Creative Coding with Canvas & WebGL

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The "Shaders Example: Step Functions" Lesson is part of the full, Creative Coding with Canvas & WebGL course featured in this preview video. Here's what you'd learn in this lesson:

## Matt continues iterating on the Primary Branding example by introducing the smoothstep function in order to smooth and feathered edges.

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Transcript from the "Shaders Example: Step Functions" Lesson

[00:00:00]
>> Mathew DesLauriers: Next thing would be let's have a white background. So you'll notice if the pixel is transparent, like 0, we're just drawing black. And so actually, we have to set up the background in this utility function here. And we set it by doing clear color. And you can use a string ClearColor is white.

[00:00:25]
>> Mathew DesLauriers: And if you set this to be false, it's actually gonna be transparent. And you're gonna test that again like we did earlier, by downloading the output and you'll see that it's a transparent PNG. But we're gonna use white for now.
>> Mathew DesLauriers: So another thing we'll do and another thing you might notice if you're looking at this image and you want it to be a really high quality image that you're sending to a client for their branding or something like that.

[00:00:51] You might notice these jagged edges around the circle. It's a bit hard to see on the screen but it's definitely noticeable when you zoom in. And we want to smooth that circle a bit. So we're going to use another concept. So here we have this line here, just this part, and the reason it's jagged is because we're using such a harsh step.

[00:01:16] We're saying as soon as the distance is greater than a certain value make it 0 and as soon as is less than a certain value make it 1. And there's no smoothness in between there, so is either 1 or 0. It's like a bit map but we actually want it to do is slowly go from 0 to 1 and vice-versa.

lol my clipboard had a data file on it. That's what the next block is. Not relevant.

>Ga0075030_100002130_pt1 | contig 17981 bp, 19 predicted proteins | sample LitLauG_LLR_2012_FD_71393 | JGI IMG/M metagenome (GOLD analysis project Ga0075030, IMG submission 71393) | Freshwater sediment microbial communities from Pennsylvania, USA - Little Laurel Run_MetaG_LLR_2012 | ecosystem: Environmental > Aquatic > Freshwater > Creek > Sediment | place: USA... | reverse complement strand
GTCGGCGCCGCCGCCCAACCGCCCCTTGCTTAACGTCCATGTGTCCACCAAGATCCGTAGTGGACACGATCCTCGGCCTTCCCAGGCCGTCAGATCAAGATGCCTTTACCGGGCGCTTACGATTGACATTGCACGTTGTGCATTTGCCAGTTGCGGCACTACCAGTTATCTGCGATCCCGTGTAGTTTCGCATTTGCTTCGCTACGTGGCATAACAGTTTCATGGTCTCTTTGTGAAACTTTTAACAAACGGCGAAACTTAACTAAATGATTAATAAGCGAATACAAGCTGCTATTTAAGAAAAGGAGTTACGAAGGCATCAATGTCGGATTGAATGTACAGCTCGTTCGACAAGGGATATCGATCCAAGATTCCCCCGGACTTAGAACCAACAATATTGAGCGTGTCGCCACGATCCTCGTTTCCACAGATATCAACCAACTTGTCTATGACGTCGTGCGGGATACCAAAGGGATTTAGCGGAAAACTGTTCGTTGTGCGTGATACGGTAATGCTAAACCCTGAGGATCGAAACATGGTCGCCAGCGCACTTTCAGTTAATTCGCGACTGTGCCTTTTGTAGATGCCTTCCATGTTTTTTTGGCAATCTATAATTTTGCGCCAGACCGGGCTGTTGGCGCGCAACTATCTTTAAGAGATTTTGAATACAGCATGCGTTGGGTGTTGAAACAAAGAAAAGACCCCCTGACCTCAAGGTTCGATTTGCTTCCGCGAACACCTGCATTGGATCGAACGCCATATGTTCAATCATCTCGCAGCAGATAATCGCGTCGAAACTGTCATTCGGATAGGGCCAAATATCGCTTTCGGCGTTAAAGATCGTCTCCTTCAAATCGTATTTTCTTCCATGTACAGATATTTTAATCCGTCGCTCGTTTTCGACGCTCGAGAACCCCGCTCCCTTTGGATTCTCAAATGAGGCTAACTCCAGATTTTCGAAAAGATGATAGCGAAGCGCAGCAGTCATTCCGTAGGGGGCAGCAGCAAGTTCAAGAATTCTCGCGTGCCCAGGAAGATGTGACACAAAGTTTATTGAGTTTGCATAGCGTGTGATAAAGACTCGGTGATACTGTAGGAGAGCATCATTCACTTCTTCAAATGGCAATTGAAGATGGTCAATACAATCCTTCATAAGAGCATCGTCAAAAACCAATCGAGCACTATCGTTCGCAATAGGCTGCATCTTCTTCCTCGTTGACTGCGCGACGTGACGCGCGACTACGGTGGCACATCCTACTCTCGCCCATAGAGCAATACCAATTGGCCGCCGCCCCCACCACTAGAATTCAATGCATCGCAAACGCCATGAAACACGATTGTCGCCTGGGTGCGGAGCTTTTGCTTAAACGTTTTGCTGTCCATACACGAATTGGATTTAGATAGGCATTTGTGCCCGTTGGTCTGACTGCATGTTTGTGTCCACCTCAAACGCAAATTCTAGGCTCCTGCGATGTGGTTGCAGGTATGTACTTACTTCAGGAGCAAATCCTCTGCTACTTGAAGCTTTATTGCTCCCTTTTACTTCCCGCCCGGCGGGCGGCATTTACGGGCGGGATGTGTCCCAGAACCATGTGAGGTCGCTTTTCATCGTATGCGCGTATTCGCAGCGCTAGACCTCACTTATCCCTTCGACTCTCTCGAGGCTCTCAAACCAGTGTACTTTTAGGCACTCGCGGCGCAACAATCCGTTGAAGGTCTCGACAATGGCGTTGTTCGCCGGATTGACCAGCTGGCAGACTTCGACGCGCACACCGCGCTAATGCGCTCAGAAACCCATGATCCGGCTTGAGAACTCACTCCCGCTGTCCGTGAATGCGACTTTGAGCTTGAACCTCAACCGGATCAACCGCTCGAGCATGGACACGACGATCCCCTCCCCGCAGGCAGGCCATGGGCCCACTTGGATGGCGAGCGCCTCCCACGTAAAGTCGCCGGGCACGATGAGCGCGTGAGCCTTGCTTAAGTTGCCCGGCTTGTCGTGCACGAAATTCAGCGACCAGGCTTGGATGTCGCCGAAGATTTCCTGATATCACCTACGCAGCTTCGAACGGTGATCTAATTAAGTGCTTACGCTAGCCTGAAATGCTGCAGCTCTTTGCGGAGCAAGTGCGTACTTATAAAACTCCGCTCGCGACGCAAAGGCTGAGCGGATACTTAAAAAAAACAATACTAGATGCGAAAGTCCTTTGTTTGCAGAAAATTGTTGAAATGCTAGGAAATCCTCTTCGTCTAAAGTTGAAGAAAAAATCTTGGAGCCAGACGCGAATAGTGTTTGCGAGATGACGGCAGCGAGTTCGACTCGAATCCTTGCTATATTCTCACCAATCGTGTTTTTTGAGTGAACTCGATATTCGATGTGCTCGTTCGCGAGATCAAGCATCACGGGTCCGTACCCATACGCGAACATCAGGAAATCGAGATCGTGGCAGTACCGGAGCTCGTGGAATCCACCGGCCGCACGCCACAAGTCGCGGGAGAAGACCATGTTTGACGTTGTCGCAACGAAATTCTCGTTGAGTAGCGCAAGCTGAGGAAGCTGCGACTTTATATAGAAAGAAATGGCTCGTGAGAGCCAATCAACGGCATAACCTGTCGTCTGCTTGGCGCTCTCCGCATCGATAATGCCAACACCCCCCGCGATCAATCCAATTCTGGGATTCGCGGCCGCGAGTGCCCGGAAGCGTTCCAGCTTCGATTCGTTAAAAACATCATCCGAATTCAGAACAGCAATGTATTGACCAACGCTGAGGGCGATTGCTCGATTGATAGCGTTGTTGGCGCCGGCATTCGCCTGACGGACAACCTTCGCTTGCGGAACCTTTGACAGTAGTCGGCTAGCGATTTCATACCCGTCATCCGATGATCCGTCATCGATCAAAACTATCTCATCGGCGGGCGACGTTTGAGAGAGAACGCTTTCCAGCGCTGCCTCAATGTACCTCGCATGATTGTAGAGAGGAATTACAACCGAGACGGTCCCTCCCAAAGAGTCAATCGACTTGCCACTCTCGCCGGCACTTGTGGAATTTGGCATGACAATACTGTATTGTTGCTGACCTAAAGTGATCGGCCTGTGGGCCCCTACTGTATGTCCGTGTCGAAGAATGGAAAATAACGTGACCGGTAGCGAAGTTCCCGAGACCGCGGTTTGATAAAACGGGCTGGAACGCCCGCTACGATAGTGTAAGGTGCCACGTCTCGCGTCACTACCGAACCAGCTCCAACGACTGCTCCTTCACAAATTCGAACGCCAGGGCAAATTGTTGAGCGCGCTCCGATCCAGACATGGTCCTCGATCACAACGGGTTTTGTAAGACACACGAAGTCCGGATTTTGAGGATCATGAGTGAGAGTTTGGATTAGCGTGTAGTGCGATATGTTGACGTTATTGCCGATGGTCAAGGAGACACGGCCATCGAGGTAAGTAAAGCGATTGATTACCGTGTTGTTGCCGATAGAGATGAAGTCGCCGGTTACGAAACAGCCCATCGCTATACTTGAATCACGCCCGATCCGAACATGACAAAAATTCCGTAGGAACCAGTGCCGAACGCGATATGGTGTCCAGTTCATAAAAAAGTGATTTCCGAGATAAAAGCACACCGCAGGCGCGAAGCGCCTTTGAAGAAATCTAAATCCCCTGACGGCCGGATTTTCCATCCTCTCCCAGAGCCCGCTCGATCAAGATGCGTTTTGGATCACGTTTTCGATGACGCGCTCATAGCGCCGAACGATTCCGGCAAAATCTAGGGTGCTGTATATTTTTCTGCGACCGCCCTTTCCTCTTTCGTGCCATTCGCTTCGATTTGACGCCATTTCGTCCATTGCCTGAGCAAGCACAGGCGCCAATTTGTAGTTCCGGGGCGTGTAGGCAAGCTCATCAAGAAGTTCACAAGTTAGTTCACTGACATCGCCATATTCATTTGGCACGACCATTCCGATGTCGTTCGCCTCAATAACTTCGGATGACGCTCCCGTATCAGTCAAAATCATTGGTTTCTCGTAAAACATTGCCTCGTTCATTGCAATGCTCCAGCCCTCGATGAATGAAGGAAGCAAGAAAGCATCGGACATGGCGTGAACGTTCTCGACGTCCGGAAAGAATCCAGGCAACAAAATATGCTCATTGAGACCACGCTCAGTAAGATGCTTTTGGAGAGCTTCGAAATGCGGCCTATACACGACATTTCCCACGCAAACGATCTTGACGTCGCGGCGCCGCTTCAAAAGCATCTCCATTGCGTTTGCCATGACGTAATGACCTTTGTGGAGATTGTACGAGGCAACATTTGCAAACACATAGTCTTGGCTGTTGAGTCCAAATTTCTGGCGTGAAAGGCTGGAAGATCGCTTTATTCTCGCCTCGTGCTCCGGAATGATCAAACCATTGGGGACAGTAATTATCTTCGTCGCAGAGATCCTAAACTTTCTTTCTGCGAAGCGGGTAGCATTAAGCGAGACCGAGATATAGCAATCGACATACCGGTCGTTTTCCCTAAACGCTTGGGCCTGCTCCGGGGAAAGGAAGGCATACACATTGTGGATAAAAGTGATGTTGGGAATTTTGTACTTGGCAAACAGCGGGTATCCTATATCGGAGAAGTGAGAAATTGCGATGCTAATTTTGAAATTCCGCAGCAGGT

[00:01:32] So we're gonna set this to the value, we're gonna call this value alpha. Just leave it at 1 for now just to make sure it works.
>> Mathew DesLauriers: And you should see everything. This means all the pixels in the image are full transparency.
>> Mathew DesLauriers: And what we're gonna do is we're gonna learn about two different functions.

[00:01:56] The first one is exactly what we had before, it's just looking a little bit different.
>> Mathew DesLauriers: And this is called a step function. In a step function, it says if this is less than this value, if the first argument is less than the second argument, return 0, otherwise return 1.

[00:02:19] I might have the arguments mixed up, but either way it's basically exactly what we did before with the ternary where if a is less than b use 0, otherwise use 1. But instead of step, which is a built-in function just like mix and length, we're gonna use something else called smoothstep.

[00:02:37] So step is really useful to learn, and generally, whenever you're writing shaders, if you're using the built-ins, it's gonna be a bit faster than trying to do the math yourself. So that's just a tip if you're working with shaders and want better performance. So smoothstep works like this.

[00:02:54] You pass in a low value, and you pass in a high value. And then you pass in the value that you have that lies somewhere between your low and high values. And what's gonna happen is if this dist value is less than 0.25, we're gonna end up with 0.

[00:03:15] And if this dist value is greater than 0.5, we're gonna end up with 1. But if it's anywhere between those, it's going too smoothly sort of roll off between 0 and 1. And so that's what's happening here is we have this smooth gradient effect, which is kind of cool on its own right and you can try flipping those numbers around.

[00:03:35] Just doing instead of the first and second parameter, just do them flipped. And so this is way too smooth. You know how the whole purpose of this image was to make a really crisp mask? Although it's pretty cool already, we have this blurry thing. What we should do is let's make this value much, much closer to the other value.

[00:03:56] So the closer this value is to the other value, the less of a gradient fall off we're gonna get. So if we were to use almost the same value. You just don't wanna use the same value but almost the same, you can do 0.5005 or something. And there's a point which is too close and it starts to look pixel-y again.

[00:04:15] But there might be a point at which it starts to look smooth. And there's actually more technical ways of achieving really perfect edges. But just for the sake of this class, we're gonna just do this effect here.